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Wild Stone Heart: An Apprentice in the Fields

by Sharon Butala

In her 1994 book The Perfection of the Morning, Sharon Butala extended her reputation as a gifted writer of fiction with a remarkable non-fiction account of her intense, evolving relationship with the natural world. In 1976, 36 years old and thoroughly urbanized, she married a rancher from a rugged, remote corner of southwest Saskatchewan. That book described a virtual remaking of her life through daily contact with natural and agricultural landscape.

Six years on, Butala has taken another run at the same territory, with tighter focus. This time nature becomes a way into deep history, and Wild Stone Heart is a detective story of sorts. The land owned by Butala’s husband’s family since the early 1900s was for millennia inhabited by native peoples (Butala uses the terms Amerindians). Their well-being was linked to a wild abundance – of buffalo, for example – which Europeans eradicated with astonishing speed, clearing the way for cattle ranching. Those few Amerindians to survive were pushed to the margins of society.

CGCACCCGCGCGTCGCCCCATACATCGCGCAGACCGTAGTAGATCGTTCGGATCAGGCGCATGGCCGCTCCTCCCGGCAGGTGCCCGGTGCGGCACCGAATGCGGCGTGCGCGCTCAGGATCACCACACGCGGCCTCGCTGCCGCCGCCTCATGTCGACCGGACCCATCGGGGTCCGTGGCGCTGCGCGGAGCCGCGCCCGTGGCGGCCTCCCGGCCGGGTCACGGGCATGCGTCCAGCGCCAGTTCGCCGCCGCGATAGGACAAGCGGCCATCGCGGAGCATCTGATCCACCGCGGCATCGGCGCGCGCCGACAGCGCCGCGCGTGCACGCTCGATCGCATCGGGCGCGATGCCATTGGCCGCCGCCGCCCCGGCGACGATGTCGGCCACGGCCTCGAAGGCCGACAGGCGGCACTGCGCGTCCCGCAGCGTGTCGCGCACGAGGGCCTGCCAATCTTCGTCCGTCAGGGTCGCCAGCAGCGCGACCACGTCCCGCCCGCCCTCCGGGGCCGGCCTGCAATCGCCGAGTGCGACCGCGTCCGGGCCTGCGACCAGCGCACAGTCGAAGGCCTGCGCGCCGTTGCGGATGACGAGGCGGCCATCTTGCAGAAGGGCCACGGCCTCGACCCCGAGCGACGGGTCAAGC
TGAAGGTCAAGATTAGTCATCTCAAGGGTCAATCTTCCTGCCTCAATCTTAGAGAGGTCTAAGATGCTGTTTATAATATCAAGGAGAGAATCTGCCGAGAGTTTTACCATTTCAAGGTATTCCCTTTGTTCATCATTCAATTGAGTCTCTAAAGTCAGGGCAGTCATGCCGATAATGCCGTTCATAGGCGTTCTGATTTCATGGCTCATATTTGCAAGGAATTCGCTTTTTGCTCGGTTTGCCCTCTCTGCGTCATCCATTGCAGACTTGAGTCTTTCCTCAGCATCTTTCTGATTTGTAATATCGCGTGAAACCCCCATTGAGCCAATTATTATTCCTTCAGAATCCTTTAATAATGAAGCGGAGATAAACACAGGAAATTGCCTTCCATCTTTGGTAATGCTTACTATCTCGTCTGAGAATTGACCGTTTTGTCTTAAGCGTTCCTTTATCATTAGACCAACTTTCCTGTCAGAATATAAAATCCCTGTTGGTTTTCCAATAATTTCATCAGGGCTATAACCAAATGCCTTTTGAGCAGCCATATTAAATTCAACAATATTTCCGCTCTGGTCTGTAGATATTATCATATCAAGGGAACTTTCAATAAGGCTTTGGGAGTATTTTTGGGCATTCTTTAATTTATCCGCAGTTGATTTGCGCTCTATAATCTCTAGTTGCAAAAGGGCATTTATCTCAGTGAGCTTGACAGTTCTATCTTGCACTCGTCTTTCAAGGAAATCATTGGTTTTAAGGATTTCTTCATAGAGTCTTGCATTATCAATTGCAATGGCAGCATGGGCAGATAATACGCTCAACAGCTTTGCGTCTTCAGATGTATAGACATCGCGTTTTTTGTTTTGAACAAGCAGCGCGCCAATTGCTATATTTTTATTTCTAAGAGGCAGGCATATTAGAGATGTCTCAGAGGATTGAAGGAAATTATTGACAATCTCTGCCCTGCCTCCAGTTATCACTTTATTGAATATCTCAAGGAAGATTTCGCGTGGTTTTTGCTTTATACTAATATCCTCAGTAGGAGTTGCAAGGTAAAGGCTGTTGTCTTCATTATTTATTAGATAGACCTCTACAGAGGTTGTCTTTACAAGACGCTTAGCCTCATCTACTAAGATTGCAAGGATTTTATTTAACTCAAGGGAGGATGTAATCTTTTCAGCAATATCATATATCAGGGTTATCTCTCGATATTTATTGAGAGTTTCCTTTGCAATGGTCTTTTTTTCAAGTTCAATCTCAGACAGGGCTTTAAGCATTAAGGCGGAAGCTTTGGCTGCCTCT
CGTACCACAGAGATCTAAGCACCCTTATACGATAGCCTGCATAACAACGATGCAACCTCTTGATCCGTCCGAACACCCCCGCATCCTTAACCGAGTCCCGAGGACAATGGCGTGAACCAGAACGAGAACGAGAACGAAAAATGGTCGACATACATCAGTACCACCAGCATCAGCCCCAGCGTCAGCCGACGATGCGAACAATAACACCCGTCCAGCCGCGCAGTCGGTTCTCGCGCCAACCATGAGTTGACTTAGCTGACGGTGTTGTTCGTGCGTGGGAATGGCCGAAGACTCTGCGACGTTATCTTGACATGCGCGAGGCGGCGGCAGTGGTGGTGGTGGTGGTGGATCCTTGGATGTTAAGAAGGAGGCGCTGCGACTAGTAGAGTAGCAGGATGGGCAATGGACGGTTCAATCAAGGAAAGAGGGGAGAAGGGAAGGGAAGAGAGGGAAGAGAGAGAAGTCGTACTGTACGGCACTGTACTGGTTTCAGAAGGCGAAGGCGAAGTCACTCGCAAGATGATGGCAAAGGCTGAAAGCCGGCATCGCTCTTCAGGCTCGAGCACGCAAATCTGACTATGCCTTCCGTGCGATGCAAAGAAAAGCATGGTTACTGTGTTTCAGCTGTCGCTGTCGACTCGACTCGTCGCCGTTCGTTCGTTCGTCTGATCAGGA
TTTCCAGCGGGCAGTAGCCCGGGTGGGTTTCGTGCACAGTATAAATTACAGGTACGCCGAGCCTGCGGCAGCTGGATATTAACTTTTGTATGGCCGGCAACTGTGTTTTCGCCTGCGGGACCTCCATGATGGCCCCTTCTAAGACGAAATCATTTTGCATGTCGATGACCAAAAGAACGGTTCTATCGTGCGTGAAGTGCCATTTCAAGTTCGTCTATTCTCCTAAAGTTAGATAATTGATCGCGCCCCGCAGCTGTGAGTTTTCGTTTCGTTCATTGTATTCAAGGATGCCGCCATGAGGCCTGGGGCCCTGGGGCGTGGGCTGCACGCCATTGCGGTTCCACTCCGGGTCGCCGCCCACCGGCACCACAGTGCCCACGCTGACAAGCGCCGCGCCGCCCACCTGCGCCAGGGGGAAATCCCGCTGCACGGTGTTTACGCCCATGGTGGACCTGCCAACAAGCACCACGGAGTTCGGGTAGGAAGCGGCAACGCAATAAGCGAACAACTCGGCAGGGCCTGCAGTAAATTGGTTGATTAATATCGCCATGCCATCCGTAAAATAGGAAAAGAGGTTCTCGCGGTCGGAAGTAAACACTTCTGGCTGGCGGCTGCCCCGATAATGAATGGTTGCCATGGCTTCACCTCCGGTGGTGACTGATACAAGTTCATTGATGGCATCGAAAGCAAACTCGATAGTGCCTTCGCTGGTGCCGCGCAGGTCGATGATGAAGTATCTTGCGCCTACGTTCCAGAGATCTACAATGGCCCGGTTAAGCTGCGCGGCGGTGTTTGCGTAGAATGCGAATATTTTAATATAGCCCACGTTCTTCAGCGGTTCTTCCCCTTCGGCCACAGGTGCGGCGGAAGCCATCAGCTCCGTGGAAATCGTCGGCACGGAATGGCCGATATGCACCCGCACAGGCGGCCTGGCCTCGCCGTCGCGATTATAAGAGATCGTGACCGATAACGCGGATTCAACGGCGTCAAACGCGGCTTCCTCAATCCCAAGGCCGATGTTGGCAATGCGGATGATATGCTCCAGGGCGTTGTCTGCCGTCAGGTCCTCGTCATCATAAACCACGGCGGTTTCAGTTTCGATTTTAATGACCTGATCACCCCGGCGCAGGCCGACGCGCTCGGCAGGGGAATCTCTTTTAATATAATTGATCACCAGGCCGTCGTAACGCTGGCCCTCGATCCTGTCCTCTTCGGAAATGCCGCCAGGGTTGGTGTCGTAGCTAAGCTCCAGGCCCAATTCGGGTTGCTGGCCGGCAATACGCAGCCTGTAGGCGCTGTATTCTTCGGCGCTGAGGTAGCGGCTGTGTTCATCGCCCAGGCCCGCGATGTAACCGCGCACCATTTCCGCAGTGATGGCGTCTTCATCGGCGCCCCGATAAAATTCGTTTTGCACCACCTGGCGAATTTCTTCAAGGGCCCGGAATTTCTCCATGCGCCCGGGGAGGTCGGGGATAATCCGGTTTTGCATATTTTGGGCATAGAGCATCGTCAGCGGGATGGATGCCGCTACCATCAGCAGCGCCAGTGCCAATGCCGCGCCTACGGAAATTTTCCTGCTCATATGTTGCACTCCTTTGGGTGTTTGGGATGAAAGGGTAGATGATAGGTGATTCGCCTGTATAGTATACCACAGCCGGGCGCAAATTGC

For Butala, one particular stony field becomes the lens through which this hidden past comes to light. Over several decades, her early perceptions and preconceptions peel away, revealing obscured tracks on the land: stone circles, artifacts, an energy of restless souls. Her techniques of discovery are catholic – faithful attendance and watchfulness, book research, writing, consultations of “passing experts,” dreams, visions, hauntings, and even a near-death experience. She discounts no sign or revelation (though one might wish she had held back on that glimpse of a unicorn).

Powerfully and honestly, Butala recounts a complex process of learning to see. Meanwhile, her book underlines the gulf still dividing native and non-native peoples. Her tendency to portray Amerindians as more spiritually attuned than whites may seem as much a racial stereotype as any other, but it’s surely a more benign one than those used to rationalize a people’s obliteration.